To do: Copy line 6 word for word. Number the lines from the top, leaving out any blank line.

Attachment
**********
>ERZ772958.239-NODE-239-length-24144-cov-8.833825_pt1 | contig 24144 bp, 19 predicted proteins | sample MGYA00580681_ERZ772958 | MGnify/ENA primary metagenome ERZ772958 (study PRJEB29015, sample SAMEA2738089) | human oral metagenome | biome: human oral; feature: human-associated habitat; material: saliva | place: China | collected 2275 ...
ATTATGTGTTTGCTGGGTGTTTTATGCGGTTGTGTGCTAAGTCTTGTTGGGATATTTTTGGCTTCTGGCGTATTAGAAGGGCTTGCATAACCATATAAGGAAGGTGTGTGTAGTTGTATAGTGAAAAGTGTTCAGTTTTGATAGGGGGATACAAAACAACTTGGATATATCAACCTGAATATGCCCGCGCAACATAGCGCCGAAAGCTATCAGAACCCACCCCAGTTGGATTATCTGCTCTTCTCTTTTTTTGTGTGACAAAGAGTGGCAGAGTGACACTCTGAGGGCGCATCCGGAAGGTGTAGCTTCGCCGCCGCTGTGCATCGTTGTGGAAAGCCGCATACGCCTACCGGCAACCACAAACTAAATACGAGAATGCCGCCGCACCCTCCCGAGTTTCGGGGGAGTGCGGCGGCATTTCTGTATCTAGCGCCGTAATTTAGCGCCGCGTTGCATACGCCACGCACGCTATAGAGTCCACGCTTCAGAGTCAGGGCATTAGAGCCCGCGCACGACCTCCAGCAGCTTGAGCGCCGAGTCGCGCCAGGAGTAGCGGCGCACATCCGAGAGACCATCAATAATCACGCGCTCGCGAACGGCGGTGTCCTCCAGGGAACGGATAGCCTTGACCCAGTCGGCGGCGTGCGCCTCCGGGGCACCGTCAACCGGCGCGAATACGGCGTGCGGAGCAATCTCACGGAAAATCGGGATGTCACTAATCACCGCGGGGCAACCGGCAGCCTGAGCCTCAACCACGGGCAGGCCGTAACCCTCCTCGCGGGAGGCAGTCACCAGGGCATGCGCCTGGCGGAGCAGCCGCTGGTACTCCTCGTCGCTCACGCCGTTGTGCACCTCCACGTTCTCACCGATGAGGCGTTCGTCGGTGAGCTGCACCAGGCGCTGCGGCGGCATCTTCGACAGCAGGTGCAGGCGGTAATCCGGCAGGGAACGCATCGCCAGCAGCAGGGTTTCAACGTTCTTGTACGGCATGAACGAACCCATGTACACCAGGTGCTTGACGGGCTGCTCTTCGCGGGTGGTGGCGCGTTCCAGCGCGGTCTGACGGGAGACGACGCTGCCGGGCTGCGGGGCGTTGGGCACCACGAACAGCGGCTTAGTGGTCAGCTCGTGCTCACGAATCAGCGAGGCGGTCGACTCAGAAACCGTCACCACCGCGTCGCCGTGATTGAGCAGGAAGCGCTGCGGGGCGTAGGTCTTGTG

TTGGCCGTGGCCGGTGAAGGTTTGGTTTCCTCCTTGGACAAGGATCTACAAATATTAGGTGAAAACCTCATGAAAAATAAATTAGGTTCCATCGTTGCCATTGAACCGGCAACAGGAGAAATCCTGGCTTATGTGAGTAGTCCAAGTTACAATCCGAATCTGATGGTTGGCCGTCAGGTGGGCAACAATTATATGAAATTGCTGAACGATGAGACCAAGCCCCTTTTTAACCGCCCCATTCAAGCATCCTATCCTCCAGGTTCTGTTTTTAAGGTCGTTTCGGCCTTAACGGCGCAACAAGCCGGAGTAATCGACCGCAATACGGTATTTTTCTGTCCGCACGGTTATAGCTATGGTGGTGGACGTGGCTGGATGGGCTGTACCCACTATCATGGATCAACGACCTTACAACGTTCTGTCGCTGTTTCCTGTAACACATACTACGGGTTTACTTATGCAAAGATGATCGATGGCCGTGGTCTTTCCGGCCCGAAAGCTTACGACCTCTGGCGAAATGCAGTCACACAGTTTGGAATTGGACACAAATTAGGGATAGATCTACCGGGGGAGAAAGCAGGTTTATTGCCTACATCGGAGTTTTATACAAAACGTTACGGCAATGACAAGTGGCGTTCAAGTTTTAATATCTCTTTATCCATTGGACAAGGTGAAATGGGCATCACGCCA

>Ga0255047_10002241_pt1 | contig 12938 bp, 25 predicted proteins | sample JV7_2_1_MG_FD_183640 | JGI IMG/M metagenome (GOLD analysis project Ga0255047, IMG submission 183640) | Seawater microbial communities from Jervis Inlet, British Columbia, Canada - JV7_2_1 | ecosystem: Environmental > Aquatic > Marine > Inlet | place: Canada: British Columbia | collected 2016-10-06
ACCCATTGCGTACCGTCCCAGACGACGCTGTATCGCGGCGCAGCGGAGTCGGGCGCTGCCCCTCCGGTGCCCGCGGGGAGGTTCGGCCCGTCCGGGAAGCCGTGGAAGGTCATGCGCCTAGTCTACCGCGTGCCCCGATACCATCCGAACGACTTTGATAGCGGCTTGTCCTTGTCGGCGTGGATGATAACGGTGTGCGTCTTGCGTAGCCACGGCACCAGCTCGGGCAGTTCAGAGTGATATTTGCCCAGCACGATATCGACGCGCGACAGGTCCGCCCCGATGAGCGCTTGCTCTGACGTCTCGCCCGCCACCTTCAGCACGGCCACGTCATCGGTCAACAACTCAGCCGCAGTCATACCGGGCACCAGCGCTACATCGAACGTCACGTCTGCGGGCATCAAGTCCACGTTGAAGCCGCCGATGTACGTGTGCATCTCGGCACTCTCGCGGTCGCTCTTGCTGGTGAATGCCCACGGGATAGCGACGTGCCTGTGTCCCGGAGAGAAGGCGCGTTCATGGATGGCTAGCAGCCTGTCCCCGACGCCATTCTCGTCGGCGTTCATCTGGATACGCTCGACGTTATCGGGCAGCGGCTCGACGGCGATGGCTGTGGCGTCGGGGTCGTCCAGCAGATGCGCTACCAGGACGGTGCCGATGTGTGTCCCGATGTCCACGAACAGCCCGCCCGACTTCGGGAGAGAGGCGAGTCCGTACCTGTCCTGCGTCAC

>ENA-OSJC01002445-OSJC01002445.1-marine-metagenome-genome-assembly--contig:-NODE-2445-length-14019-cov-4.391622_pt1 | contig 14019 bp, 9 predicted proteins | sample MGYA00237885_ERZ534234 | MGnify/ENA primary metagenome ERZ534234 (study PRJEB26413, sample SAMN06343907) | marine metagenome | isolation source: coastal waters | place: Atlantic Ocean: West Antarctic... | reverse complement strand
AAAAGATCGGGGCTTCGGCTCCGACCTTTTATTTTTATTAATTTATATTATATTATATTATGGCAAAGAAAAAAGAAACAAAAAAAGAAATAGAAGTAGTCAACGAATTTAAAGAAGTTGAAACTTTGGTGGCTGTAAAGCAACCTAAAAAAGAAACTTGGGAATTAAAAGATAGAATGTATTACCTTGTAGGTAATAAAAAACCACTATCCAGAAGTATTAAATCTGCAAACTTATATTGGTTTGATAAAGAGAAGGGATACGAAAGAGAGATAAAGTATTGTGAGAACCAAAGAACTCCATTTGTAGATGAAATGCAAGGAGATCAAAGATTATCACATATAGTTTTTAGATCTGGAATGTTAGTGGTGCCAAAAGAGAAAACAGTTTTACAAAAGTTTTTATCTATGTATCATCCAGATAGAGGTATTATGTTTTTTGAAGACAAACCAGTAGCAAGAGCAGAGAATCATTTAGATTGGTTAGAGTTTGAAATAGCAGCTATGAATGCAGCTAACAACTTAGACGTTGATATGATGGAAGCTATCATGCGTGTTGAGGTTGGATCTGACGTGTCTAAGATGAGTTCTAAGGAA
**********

>ENA-OSJC01002445-OSJC01002445.1-marine-metagenome-genome-assembly--contig:-NODE-2445-length-14019-cov-4.391622_pt1 | contig 14019 bp, 9 predicted proteins | sample MGYA00237885_ERZ534234 | MGnify/ENA primary metagenome ERZ534234 (study PRJEB26413, sample SAMN06343907) | marine metagenome | isolation source: coastal waters | place: Atlantic Ocean: West Antarctic... | reverse complement strand